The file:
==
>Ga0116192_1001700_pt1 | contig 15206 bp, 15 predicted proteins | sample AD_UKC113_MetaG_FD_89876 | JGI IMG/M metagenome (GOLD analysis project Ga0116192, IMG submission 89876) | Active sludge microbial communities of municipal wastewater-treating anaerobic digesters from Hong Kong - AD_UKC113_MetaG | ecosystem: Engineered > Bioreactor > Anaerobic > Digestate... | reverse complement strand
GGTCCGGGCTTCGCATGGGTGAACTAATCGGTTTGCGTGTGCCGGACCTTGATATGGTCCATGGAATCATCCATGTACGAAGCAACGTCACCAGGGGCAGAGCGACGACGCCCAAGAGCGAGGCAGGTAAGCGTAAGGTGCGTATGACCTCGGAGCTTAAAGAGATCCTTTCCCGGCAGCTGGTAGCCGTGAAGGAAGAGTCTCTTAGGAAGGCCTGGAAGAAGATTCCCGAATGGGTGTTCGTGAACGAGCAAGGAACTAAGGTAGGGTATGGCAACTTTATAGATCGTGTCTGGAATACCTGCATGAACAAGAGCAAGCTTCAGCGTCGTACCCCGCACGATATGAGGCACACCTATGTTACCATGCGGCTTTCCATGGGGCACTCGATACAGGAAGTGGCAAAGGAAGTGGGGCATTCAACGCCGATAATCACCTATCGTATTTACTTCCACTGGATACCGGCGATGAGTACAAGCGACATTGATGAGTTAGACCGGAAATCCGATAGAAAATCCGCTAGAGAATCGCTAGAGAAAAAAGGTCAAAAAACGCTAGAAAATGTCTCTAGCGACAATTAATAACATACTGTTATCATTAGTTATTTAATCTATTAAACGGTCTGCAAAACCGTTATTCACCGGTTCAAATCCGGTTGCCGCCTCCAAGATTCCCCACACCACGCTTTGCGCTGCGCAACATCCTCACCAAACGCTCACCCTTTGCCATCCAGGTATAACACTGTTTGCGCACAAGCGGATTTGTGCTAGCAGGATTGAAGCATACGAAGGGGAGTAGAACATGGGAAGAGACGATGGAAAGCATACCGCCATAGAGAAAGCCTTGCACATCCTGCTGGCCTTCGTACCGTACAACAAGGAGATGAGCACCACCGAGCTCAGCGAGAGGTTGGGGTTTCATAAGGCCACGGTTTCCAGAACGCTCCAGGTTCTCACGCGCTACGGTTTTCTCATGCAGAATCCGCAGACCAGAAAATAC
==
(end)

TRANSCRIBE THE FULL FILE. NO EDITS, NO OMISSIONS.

>Ga0116192_1001700_pt1 | contig 15206 bp, 15 predicted proteins | sample AD_UKC113_MetaG_FD_89876 | JGI IMG/M metagenome (GOLD analysis project Ga0116192, IMG submission 89876) | Active sludge microbial communities of municipal wastewater-treating anaerobic digesters from Hong Kong - AD_UKC113_MetaG | ecosystem: Engineered > Bioreactor > Anaerobic > Digestate... | reverse complement strand
GGTCCGGGCTTCGCATGGGTGAACTAATCGGTTTGCGTGTGCCGGACCTTGATATGGTCCATGGAATCATCCATGTACGAAGCAACGTCACCAGGGGCAGAGCGACGACGCCCAAGAGCGAGGCAGGTAAGCGTAAGGTGCGTATGACCTCGGAGCTTAAAGAGATCCTTTCCCGGCAGCTGGTAGCCGTGAAGGAAGAGTCTCTTAGGAAGGCCTGGAAGAAGATTCCCGAATGGGTGTTCGTGAACGAGCAAGGAACTAAGGTAGGGTATGGCAACTTTATAGATCGTGTCTGGAATACCTGCATGAACAAGAGCAAGCTTCAGCGTCGTACCCCGCACGATATGAGGCACACCTATGTTACCATGCGGCTTTCCATGGGGCACTCGATACAGGAAGTGGCAAAGGAAGTGGGGCATTCAACGCCGATAATCACCTATCGTATTTACTTCCACTGGATACCGGCGATGAGTACAAGCGACATTGATGAGTTAGACCGGAAATCCGATAGAAAATCCGCTAGAGAATCGCTAGAGAAAAAAGGTCAAAAAACGCTAGAAAATGTCTCTAGCGACAATTAATAACATACTGTTATCATTAGTTATTTAATCTATTAAACGGTCTGCAAAACCGTTATTCACCGGTTCAAATCCGGTTGCCGCCTCCAAGATTCCCCACACCACGCTTTGCGCTGCGCAACATCCTCACCAAACGCTCACCCTTTGCCATCCAGGTATAACACTGTTTGCGCACAAGCGGATTTGTGCTAGCAGGATTGAAGCATACGAAGGGGAGTAGAACATGGGAAGAGACGATGGAAAGCATACCGCCATAGAGAAAGCCTTGCACATCCTGCTGGCCTTCGTACCGTACAACAAGGAGATGAGCACCACCGAGCTCAGCGAGAGGTTGGGGTTTCATAAGGCCACGGTTTCCAGAACGCTCCAGGTTCTCACGCGCTACGGTTTTCTCATGCAGAATCCGCAGACCAGAAAATAC